June 22, 2020


People Have Stopped Going to the Doctor. Most Seem Just Fine. (Sandeep Jauhar, June 22, 2020, NY Times)

Most patients, on the other hand, at least those with stable chronic conditions, seem to have done OK. In a recent survey, only one in 10 respondents said their health or a family member's health had worsened as a result of delayed care. Eighty-six percent said their health had stayed about the same.

[A]  vast majority of patients seem to have fared better than what most doctors expected. It will probably take years to understand why. Perhaps patients mitigated the harm of delayed care by adopting healthful behaviors, such as smoking less and exercising more. Perhaps the huge increases in stress were balanced out by other things, such as spending more time with loved ones.

However, there is a more troubling explanation to consider: Perhaps Americans don't require the volume of care that their doctors are used to providing.

It is well recognized that a substantial amount of health care in America is wasteful, accounting for hundreds of billions of dollars of the total health care budget. Wasteful care is driven by many forces: "defensive" medicine by doctors trying to avoid lawsuits; a reluctance on the part of doctors and patients to accept diagnostic uncertainty (which leads to more tests); the exorbitant prices that American doctors and hospitals charge, at least compared to what is charged in other countries; a lack of consensus about which treatments are effective; and the pervasive belief that newer, more expensive technology is always better.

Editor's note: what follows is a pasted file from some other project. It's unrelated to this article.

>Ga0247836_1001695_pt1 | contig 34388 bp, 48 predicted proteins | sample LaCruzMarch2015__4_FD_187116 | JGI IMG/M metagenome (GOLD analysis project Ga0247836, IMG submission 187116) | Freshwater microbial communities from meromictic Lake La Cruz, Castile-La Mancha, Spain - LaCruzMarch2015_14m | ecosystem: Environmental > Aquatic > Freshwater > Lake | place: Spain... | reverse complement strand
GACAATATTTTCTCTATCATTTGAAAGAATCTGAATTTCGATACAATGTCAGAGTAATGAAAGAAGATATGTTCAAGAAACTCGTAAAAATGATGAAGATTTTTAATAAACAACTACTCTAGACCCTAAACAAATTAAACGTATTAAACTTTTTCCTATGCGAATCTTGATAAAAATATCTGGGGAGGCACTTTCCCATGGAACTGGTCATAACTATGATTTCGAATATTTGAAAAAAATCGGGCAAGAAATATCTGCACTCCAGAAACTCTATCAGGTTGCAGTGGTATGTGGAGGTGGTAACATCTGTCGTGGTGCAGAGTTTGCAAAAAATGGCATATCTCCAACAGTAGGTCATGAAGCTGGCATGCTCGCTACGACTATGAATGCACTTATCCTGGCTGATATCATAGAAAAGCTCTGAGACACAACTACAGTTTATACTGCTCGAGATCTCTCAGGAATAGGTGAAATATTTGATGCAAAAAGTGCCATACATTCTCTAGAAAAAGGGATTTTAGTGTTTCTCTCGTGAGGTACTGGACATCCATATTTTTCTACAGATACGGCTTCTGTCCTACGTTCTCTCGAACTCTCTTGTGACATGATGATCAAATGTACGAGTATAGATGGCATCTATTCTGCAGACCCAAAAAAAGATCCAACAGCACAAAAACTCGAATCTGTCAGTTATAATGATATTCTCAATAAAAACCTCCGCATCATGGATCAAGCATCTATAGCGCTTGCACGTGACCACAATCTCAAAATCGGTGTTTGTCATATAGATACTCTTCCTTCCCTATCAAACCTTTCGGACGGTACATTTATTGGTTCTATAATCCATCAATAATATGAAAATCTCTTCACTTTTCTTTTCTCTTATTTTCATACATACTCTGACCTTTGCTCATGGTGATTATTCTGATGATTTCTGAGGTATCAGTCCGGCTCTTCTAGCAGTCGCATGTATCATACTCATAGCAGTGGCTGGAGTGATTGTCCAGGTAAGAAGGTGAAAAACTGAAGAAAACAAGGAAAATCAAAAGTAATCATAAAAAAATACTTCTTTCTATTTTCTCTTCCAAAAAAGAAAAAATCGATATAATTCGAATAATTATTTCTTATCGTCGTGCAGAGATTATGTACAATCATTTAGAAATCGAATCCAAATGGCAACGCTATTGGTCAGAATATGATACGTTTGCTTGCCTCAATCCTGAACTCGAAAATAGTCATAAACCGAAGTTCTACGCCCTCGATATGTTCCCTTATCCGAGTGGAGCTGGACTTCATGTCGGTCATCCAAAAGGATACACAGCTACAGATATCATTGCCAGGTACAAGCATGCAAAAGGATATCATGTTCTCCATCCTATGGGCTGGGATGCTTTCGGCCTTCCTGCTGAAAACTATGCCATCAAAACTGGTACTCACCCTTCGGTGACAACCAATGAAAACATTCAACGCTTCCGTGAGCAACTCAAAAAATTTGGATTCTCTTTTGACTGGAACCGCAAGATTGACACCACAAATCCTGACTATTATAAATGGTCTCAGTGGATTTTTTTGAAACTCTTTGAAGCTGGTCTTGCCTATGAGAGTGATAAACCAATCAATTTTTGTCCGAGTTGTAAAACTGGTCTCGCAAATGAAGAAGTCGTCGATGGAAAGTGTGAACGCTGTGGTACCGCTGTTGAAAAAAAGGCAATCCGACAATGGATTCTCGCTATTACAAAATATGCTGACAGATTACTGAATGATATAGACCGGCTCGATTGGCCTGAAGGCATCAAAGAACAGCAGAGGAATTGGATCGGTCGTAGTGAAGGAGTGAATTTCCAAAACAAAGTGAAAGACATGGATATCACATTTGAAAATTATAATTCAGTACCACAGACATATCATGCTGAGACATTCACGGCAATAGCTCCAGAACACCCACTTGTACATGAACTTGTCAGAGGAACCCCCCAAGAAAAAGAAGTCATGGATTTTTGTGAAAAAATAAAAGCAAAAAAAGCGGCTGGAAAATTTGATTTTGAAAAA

One of the most significant factors in wasteful health care is having too much supply of health care per capita in certain areas. In specialist-heavy Miami-Dade County, for example, Medicare spends more than twice per person what it spends in Santa Fe, N.M., largely because there is more per capita utilization of doctors' services. Sadly, more care doesn't always result in better outcomes.

If beneficial routine care dropped during the past few months of the pandemic lockdown, so perhaps did its malignant counterpart, unnecessary care. If so, this has implications for how we should reopen our health care system. Doctors and hospitals will want to ramp up care to make up for lost revenue. But this will not serve our patients' needs.

People need to have "coverage" to allay their financial concerns, but denied procedures (by those notorious death panels) that don't improve outcomes.

Posted by at June 22, 2020 7:40 PM